A Place Worth Defending

What it means to live in New Orleans: in the past 48 hours alone, I marched alongside a riotous Sunday afternoon second line held by The Revolution Social Aid and Pleasure Club and caught a Monday night performance from the great trombonist Glen David Andrews that was so ecstatic that he ended up crowd-surfing atop the adoring revelers.

Since I moved to New Orleans about two years ago, I'm constantly reminded of the social critic James Howard Kunstler's notion that our country is "a land full of places that are not worth caring about [and] will soon be a nation and a way of life that is not worth defending.

Despite its multitude of problems, New Orleans proves itself worth defending nearly every day, no small feat for an American city these days. And I very am proud to live here.

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    i think that could well (5.00 / 1) (#1)
    by cpinva on Wed Mar 25, 2009 at 12:24:50 AM EST
    Despite its multitude of problems, New Orleans proves itself worth defending nearly every day,

    for every city and small town in america. as annoying as they are at times (and boy, are they ever!), pretty much everywhere in this country has something of value to offer, both its citizens and visitors.

    NOLA is a lovely city (i love the garden district), with much to appeal to all, but we all feel the same way about where we live.

    ya (none / 0) (#2)
    by connecticut yankee on Wed Mar 25, 2009 at 02:44:45 AM EST
    The list of places not worth defending does seem to be growing a bit.  The rust belt comes to mind but even there you'll find some hardcore boosters.

    Even the most unloved areas attract the pioneers eventually.

    from artists-->gay couples--->yuppies-->families

    Yep... (none / 0) (#3)
    by kdog on Wed Mar 25, 2009 at 08:31:18 AM EST
    look at some parts of Brooklyn, from crack-town to hipster-town in the blink of an eye.

    I've got my eye on the semi-abandoned parts of Detroit...I can't help but think there is opportunity for pioneers there...I mean we're talking dwellings and land just waiting to be squatted/claimed and redeveloped.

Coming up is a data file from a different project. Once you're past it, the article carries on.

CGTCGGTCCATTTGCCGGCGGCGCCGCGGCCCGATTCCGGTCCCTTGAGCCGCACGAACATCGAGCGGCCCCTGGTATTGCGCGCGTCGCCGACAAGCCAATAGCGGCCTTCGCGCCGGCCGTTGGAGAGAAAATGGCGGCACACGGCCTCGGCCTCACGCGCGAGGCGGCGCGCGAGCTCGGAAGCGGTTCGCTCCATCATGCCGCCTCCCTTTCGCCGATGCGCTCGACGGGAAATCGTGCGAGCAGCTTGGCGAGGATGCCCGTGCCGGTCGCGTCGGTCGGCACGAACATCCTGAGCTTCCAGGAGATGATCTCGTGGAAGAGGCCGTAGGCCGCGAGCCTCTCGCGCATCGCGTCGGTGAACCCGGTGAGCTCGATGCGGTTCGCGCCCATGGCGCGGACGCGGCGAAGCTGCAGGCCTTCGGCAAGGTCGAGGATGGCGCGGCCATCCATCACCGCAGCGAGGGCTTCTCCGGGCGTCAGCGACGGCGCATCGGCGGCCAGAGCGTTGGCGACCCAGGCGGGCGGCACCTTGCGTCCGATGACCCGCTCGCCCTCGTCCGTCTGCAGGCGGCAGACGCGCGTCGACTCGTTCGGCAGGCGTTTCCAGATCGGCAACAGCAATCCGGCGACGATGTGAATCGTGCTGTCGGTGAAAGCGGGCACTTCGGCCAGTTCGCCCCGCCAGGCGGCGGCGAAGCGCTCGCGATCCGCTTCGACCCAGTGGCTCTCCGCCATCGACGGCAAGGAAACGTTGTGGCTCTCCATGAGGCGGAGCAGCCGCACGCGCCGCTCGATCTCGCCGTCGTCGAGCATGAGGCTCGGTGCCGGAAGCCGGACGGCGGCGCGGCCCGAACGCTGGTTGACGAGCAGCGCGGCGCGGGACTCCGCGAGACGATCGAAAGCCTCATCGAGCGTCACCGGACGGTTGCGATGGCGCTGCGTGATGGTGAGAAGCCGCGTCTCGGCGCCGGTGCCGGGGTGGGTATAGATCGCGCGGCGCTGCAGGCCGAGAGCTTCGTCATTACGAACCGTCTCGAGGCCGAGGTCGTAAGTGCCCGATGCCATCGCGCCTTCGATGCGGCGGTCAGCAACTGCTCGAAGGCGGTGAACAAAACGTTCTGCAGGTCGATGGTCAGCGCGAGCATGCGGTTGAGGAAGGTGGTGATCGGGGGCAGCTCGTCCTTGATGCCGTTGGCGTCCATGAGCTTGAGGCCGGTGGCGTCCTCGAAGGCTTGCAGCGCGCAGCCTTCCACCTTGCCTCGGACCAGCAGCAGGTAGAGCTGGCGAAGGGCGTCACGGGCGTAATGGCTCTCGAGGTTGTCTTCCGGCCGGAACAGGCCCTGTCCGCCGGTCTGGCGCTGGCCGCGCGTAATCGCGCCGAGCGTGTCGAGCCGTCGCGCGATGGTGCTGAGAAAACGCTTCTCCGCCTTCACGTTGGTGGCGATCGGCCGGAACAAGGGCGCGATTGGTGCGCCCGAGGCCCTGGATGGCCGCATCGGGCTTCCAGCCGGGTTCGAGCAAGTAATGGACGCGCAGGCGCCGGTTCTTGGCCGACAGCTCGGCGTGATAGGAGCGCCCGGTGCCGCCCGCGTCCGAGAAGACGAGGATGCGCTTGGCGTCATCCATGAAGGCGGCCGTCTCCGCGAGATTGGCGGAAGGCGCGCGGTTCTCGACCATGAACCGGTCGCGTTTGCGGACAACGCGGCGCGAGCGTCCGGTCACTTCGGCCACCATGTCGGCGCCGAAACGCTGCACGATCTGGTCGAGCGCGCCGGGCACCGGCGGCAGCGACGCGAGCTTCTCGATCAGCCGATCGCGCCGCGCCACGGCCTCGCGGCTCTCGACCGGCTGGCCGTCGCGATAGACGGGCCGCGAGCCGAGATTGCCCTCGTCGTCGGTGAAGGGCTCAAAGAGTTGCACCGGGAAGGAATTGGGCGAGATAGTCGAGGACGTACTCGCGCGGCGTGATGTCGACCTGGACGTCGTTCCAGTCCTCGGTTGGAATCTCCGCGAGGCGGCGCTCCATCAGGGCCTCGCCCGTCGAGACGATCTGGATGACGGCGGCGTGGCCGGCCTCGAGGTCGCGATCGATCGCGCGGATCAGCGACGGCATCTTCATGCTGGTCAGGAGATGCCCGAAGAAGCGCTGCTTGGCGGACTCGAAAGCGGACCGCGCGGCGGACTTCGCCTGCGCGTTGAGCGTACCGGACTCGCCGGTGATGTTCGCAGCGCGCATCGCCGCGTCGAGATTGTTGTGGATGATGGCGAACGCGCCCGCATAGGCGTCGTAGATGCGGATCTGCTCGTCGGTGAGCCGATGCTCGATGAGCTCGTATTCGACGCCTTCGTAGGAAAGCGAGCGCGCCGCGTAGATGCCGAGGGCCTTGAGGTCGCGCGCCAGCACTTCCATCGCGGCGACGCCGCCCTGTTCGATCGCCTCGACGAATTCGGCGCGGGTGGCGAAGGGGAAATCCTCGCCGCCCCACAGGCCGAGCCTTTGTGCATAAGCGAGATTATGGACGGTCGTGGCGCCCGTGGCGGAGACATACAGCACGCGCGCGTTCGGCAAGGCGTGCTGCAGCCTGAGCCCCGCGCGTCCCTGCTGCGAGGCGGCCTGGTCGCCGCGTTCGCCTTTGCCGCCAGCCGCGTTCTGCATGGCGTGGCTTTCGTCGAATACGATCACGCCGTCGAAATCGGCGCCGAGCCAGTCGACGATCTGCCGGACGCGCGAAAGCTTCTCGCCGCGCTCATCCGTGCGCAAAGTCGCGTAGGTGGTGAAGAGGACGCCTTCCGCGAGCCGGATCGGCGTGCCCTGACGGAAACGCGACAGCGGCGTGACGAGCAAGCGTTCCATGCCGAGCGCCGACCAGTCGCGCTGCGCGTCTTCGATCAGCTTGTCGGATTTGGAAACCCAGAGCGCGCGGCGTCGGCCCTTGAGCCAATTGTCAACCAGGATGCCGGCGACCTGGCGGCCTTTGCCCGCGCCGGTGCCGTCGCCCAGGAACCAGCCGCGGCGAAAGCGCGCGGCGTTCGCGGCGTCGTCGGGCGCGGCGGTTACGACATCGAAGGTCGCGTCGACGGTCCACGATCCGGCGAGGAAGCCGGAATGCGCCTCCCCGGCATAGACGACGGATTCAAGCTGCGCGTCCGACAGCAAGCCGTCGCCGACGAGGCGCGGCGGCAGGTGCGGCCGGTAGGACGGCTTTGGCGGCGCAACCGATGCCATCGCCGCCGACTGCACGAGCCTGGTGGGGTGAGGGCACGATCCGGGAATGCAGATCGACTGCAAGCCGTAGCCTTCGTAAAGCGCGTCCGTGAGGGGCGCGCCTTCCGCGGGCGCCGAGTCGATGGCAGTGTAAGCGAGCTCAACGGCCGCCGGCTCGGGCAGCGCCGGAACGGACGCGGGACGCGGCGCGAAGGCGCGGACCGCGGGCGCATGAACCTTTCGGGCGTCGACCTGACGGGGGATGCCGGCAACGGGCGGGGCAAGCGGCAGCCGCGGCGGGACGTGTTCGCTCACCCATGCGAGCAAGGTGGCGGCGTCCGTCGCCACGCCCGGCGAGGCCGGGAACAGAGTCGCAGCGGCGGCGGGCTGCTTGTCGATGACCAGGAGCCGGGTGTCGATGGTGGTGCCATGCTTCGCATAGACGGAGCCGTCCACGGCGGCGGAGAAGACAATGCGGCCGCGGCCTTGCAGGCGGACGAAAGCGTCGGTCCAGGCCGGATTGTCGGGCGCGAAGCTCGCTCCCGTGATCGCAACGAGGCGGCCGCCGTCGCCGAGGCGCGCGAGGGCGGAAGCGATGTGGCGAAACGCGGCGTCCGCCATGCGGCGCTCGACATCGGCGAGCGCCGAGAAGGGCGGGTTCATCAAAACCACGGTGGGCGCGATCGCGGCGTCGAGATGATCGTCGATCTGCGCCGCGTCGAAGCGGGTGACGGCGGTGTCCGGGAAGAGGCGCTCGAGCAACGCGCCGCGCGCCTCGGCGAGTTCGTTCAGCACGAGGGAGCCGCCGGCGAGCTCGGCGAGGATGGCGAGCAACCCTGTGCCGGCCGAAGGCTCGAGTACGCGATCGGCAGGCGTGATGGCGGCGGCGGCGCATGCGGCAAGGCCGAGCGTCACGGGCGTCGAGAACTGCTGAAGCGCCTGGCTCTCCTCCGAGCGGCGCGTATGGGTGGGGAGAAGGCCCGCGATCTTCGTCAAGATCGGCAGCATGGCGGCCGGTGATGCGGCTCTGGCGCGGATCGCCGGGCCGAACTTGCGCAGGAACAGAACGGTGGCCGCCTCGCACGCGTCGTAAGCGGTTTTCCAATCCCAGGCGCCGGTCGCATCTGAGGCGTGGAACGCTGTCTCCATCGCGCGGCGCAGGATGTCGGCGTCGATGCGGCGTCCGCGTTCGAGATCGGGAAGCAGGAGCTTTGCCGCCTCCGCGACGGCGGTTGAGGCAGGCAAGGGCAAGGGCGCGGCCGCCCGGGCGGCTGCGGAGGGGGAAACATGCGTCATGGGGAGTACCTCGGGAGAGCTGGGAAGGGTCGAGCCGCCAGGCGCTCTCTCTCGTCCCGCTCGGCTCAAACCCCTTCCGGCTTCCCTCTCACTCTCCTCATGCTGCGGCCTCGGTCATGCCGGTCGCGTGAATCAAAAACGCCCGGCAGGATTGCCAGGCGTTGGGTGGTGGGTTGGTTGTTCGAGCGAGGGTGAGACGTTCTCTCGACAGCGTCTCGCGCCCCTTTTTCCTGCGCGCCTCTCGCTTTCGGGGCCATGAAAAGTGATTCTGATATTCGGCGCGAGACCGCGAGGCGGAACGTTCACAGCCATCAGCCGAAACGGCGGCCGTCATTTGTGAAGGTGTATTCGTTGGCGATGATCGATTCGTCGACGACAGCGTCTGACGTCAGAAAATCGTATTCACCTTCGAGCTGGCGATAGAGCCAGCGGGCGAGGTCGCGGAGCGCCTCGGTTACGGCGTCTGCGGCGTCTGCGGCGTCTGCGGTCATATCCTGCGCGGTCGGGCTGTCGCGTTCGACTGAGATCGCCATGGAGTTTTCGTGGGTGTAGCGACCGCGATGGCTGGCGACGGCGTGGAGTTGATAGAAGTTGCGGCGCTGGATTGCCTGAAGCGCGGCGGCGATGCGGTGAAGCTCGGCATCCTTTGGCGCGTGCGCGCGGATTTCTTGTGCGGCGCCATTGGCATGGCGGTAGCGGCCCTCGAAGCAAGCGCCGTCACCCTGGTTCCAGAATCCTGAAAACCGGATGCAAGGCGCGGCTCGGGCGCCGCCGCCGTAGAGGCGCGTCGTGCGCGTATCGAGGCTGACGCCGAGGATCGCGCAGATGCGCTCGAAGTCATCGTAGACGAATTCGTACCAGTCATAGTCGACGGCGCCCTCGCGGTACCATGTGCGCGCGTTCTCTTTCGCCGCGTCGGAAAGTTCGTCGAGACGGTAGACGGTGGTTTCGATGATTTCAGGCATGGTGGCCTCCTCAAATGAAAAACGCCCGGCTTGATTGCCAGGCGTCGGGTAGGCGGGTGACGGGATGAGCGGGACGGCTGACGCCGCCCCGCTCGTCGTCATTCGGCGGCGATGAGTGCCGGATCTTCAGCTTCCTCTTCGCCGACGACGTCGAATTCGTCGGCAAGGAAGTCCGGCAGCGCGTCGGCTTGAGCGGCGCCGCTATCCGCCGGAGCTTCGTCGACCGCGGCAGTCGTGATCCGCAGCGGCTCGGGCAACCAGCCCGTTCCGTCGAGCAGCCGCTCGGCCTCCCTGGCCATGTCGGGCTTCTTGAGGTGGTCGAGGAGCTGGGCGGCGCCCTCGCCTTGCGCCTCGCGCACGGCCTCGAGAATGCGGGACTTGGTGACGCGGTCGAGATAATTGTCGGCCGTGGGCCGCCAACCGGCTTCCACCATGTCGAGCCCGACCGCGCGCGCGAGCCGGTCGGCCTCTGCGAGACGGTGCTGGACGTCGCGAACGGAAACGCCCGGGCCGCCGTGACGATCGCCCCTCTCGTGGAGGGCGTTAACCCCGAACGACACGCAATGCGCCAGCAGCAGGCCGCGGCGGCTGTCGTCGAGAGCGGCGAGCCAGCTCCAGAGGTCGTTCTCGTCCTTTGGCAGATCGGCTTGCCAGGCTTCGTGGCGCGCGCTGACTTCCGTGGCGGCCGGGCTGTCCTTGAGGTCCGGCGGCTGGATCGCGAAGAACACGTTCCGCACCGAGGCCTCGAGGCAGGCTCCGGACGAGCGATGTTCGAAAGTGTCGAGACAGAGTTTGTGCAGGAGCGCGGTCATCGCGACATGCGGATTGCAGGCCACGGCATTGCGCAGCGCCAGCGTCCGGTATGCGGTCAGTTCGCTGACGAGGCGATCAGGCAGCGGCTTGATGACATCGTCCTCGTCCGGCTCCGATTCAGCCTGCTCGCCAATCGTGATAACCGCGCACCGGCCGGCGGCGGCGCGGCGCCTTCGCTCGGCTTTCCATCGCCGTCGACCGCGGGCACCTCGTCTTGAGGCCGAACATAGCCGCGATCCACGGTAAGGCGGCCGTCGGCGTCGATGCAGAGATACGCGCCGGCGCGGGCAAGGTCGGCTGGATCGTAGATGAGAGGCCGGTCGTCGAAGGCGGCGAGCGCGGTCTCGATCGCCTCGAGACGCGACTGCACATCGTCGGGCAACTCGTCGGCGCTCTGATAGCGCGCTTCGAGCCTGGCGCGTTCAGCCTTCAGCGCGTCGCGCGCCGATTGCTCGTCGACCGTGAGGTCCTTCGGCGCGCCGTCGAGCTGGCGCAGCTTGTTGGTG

Kdog, I meant to reply to you (none / 0) (#5)
    by lambert on Wed Mar 25, 2009 at 08:56:04 AM EST
    Pioneers... (none / 0) (#4)
    by lambert on Wed Mar 25, 2009 at 08:36:09 AM EST
    ... is a great, great metaphor.

    I'm connecting this, vaguely, with Stirling Newberry's great post on the three lefts: The corporate weasels, labor, and.... an inchoate third part not well described. I think the notion of pioneering opportunities is in the third category.

    Let's think on this. "Pioneer" is a lot more positive than DFH. Change always begins at the margins!

    Indeed... (none / 0) (#6)
    by kdog on Wed Mar 25, 2009 at 09:36:45 AM EST
    just look at the Old West...people getting the short-end from the aristocrat society back east forged a new beginning for themselves on the frontier.  I guess they were kinda "third wheelers".

    Aside from the obvious fact of atrocities often comitted against the Native Americans by the pioneers (and a little vice versa), it is something to be admired and we can learn from...when you're getting the short end of the stick, go find your own stick.  Just don't steal somebody elses stick...abandoned sticks are fair game:)  And if anybody is gonna do it it will be those who can't/don't find a niche in mainstream corporate society.


    Yeah, like the millions... (none / 0) (#8)
    by lambert on Wed Mar 25, 2009 at 06:58:04 PM EST
    ... of discouraged workers, the unemployed, and a big fraction of those who got thrown under the bus in the primaries.



    Not Slighting Anyone's Hometown (none / 0) (#7)
    by Ethan Brown on Wed Mar 25, 2009 at 10:49:17 AM EST
    But I've lived everywhere from NYC to Berlin to Jerusalem...and there's no place like New Orleans.

    It's particularly inspiring that NOLA still remains so vital even after the levees broke and, even more incredibly, during our current great recession...

    This was a great, great post (none / 0) (#9)
    by lambert on Wed Mar 25, 2009 at 07:00:38 PM EST
    Thanks, and please, more!